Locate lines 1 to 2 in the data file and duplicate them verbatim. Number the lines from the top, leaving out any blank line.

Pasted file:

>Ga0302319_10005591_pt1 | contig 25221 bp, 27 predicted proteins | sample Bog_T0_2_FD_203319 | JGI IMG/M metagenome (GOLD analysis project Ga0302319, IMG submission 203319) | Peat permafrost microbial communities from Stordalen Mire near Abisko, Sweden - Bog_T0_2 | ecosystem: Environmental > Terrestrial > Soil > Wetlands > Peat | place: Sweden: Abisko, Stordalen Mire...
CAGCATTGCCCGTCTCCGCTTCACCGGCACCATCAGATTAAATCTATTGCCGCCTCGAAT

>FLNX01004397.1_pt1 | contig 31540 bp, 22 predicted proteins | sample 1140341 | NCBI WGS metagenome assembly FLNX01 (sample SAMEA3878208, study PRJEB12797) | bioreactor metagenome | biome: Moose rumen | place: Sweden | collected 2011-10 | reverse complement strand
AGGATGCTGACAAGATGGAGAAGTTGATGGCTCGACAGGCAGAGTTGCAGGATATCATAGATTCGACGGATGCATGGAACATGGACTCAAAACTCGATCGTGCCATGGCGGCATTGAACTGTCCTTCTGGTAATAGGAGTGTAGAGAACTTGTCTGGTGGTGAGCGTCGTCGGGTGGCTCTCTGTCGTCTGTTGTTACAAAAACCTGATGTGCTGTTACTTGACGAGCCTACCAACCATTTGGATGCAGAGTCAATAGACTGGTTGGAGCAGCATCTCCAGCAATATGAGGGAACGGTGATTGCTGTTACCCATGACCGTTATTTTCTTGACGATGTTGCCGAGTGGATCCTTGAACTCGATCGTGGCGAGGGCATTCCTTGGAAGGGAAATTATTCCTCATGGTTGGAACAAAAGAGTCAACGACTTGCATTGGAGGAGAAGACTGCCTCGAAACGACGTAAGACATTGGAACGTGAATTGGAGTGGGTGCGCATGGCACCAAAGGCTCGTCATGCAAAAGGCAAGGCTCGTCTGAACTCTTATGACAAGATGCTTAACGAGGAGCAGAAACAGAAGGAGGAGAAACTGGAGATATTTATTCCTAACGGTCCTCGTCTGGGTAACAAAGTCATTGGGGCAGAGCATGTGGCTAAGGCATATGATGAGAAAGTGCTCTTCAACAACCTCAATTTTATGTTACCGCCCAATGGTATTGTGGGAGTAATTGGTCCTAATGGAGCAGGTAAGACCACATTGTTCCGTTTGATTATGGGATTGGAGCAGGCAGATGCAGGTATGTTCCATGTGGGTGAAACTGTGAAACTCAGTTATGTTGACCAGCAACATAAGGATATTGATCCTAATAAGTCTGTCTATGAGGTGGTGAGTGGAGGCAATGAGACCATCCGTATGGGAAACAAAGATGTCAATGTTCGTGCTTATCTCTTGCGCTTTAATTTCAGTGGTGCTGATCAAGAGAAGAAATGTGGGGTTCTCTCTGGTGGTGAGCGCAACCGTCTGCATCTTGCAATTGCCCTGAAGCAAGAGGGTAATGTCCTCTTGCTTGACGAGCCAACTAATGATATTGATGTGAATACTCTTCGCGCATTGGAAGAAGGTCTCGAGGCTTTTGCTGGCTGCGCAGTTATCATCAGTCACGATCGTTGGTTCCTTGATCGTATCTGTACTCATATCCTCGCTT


>Ga0302319_10005591_pt1 | contig 25221 bp, 27 predicted proteins | sample Bog_T0_2_FD_203319 | JGI IMG/M metagenome (GOLD analysis project Ga0302319, IMG submission 203319) | Peat permafrost microbial communities from Stordalen Mire near Abisko, Sweden - Bog_T0_2 | ecosystem: Environmental > Terrestrial > Soil > Wetlands > Peat | place: Sweden: Abisko, Stordalen Mire...
CAGCATTGCCCGTCTCCGCTTCACCGGCACCATCAGATTAAATCTATTGCCGCCTCGAAT